In Matthew 12:38, some of the scribes and Pharisees asked Jesus for a sign to prove He was the Messiah. "Teacher, we want to see a miraculous sign from you," they told Him (New International Version).
But Jesus responded that the only sign He would give was that of the prophet Jonah: "For as Jonah was three days and three nights in the belly of a huge fish, so the Son of Man will be three days and three nights in the heart of the earth" (Matthew 12:40).
Traditional view doesn't fit
But how can we fit "three days and three nights" between a Friday afternoon crucifixion and entombment just before sundown and a Sunday morning resurrection at sunrise? This traditional view allows for Jesus to have been in the tomb for only a day and a half.
Some believe that Christ's statement that He would be "three days and three nights in the heart of the earth" does not require a literal span of 72 hours. They reason that any part of a day can be reckoned as a whole day.
Thus, since Jesus died in the afternoon and was entombed just before sunset, they think the closing few minutes of that Friday constituted the first day, Friday night was the first night, Saturday was the second day, Saturday night was the second night, and a few minutes at dawn on Sunday morning made up the third day.
But where, then, is the third night? Even if a few minutes of daylight late on Friday and another few on Sunday morning constitute "days," this interpretation fails to explain how only two nights—Friday night and Saturday night—can somehow be the three nights of which Jesus spoke.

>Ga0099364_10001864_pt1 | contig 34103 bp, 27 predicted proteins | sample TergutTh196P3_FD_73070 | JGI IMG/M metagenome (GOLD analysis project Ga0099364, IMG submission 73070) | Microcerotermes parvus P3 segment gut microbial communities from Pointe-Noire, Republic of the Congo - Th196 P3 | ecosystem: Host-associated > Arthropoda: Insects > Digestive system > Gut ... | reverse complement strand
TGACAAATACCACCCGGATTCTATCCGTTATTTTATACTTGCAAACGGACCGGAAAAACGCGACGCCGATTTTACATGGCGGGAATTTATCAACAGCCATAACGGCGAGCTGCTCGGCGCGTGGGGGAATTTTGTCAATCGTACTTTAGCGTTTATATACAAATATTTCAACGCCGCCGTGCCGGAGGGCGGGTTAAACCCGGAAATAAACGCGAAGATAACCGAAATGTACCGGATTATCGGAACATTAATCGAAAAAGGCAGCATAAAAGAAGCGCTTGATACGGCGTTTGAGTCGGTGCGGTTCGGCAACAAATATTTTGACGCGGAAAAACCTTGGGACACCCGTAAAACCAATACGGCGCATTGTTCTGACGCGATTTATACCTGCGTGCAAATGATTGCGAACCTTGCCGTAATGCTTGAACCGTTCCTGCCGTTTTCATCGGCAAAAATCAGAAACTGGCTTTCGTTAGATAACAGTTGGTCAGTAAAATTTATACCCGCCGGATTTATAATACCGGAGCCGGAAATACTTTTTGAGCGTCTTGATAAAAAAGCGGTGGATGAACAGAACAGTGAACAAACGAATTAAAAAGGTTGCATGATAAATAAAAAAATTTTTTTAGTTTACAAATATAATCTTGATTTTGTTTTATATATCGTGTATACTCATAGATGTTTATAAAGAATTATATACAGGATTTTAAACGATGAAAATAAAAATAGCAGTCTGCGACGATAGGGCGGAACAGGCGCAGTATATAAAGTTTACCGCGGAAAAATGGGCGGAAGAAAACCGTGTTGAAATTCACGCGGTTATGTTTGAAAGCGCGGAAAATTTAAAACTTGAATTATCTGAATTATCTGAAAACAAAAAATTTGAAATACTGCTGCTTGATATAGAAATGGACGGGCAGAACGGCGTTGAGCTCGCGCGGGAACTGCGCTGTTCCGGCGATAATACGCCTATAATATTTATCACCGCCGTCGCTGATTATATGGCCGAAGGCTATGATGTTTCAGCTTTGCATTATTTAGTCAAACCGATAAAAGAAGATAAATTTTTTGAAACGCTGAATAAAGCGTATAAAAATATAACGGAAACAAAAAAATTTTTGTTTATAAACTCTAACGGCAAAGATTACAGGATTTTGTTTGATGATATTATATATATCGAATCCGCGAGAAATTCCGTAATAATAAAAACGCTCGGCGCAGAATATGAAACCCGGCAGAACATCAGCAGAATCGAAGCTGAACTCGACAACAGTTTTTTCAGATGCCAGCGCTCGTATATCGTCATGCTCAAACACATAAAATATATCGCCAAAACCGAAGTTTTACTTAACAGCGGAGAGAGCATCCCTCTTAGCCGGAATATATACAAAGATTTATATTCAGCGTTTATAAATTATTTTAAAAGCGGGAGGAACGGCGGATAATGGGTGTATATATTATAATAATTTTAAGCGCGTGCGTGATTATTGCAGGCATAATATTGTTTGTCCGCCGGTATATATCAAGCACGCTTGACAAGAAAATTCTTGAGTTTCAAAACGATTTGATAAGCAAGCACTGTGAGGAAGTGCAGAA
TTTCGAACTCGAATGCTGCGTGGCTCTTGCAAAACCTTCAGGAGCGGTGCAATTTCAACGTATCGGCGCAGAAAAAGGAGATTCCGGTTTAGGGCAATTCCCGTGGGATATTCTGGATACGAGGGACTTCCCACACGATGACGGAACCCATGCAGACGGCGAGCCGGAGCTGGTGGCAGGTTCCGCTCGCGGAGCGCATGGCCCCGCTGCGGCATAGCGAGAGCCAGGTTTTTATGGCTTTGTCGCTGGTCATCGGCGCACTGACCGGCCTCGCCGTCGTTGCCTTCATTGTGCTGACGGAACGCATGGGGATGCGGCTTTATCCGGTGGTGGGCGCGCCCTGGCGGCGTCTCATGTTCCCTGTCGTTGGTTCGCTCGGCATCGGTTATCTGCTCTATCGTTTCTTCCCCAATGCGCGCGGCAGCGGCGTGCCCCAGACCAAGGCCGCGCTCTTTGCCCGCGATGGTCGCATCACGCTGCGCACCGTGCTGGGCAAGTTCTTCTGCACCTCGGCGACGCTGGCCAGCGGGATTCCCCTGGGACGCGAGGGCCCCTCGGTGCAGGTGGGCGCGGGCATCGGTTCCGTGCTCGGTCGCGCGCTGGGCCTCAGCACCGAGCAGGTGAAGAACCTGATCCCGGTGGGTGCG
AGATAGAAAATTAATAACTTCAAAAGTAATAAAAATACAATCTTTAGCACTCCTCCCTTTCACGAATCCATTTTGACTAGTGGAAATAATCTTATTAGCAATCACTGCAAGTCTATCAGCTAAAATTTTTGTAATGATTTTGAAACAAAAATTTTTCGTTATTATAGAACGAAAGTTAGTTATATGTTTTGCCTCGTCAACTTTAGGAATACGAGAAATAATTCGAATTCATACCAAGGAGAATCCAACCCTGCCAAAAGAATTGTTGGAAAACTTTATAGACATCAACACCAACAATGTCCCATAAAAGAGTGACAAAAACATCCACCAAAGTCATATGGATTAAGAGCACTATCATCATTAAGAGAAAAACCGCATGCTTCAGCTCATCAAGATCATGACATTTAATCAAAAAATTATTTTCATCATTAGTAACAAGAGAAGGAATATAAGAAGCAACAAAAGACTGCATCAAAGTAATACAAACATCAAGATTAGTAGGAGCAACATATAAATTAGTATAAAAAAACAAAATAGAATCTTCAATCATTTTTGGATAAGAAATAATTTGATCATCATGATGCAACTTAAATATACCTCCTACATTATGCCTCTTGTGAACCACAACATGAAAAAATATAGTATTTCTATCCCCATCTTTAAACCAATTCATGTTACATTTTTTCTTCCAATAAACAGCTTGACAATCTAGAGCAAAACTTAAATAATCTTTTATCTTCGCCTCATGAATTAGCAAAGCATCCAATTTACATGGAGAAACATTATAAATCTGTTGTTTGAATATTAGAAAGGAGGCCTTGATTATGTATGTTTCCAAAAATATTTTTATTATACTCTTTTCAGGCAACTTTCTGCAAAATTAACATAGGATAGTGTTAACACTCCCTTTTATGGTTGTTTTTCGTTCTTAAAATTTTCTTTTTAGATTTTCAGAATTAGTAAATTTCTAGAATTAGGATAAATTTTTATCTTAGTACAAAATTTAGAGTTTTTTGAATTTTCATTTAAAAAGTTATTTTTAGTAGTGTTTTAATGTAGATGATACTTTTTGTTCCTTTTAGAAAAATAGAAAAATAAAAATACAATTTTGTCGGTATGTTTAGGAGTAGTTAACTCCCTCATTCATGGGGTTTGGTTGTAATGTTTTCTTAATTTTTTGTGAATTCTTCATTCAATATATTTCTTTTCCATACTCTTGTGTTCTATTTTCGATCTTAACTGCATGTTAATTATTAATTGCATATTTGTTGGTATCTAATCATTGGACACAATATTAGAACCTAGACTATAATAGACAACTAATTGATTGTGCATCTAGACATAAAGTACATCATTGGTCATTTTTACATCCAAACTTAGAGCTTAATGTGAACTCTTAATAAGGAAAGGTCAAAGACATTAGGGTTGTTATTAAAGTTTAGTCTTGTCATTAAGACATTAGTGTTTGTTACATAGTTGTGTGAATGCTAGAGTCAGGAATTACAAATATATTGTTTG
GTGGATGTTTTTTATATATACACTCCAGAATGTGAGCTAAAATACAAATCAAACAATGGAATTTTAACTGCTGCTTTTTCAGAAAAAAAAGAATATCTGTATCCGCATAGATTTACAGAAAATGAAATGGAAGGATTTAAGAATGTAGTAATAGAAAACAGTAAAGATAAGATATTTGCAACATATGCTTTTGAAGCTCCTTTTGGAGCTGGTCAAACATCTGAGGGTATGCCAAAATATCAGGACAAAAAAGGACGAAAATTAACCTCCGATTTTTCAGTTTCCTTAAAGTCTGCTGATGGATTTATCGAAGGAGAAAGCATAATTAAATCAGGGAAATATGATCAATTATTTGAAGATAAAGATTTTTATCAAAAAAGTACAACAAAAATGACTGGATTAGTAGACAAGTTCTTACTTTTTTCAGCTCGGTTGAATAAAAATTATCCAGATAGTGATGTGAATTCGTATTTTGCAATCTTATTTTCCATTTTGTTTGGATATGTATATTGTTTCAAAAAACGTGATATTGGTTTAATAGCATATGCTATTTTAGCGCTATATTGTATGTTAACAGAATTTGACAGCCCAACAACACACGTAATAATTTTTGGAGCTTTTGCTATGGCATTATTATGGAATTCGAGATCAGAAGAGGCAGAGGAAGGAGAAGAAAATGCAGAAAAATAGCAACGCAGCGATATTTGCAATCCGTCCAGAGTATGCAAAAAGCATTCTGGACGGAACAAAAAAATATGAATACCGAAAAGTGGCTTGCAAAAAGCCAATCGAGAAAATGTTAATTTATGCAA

In fact, Scripture is plain that Jesus had already risen before Mary Magdalene came to the tomb early Sunday morning, arriving "while it was still dark" (John 20:1-2). So in reality, no parts of Sunday could be counted as a day, as Jesus was already resurrected well before the break of dawn.
Jonah 1:17, to which Jesus referred, states specifically that "Jonah was in the belly of the fish three days and three nights." We have no biblical basis for thinking that Jesus meant only two nights and one day, plus part of another day. If Jesus were in the tomb only from late Friday afternoon to early Sunday morning, then the sign He gave that He was the prophesied Messiah was not fulfilled.
So which is it? Is something wrong with Christ's words, or is something wrong with the traditional view of when and how long He was in the tomb?
Let's carefully examine the details from the Gospels. When we do, we uncover the real story of how Jesus' words were fulfilled precisely.
Two Sabbaths mentioned
Notice the sequence of events outlined in Luke 23. Jesus' moment of death, as well as His hasty burial because of the oncoming Sabbath that began at sundown, is narrated in verses 46-53. Verse 54 then states, "That day was the Preparation, and the Sabbath drew near."
In Jewish society of that time, heavy cooking and housecleaning were done on the day before a Sabbath in preparation for it. Thus the day before the Sabbath came to be called "the preparation day" or simply "the preparation." The biblical Sabbath falls on Saturday, the seventh day of the week. According to Bible reckoning, days begin at sunset (Leviticus 23:32; compare Genesis 1:5; Genesis 1:8; Genesis 1:13), so all weekly Sabbaths start Friday evening at sundown.
Based on these facts, many people have assumed that it is the weekly Sabbath mentioned here, and that Jesus was therefore crucified on a Friday. But two types of "Sabbaths" are mentioned in the Scriptures—the regular weekly Sabbath day, which fell on the seventh day of the week, and seven annual Holy Days (listed in Leviticus 23), Sabbaths that could—and usually did—fall on days of the week other than the regular weekly Sabbath day.
Was the day after Jesus was crucified a weekly Sabbath, or one of these annual Holy Days?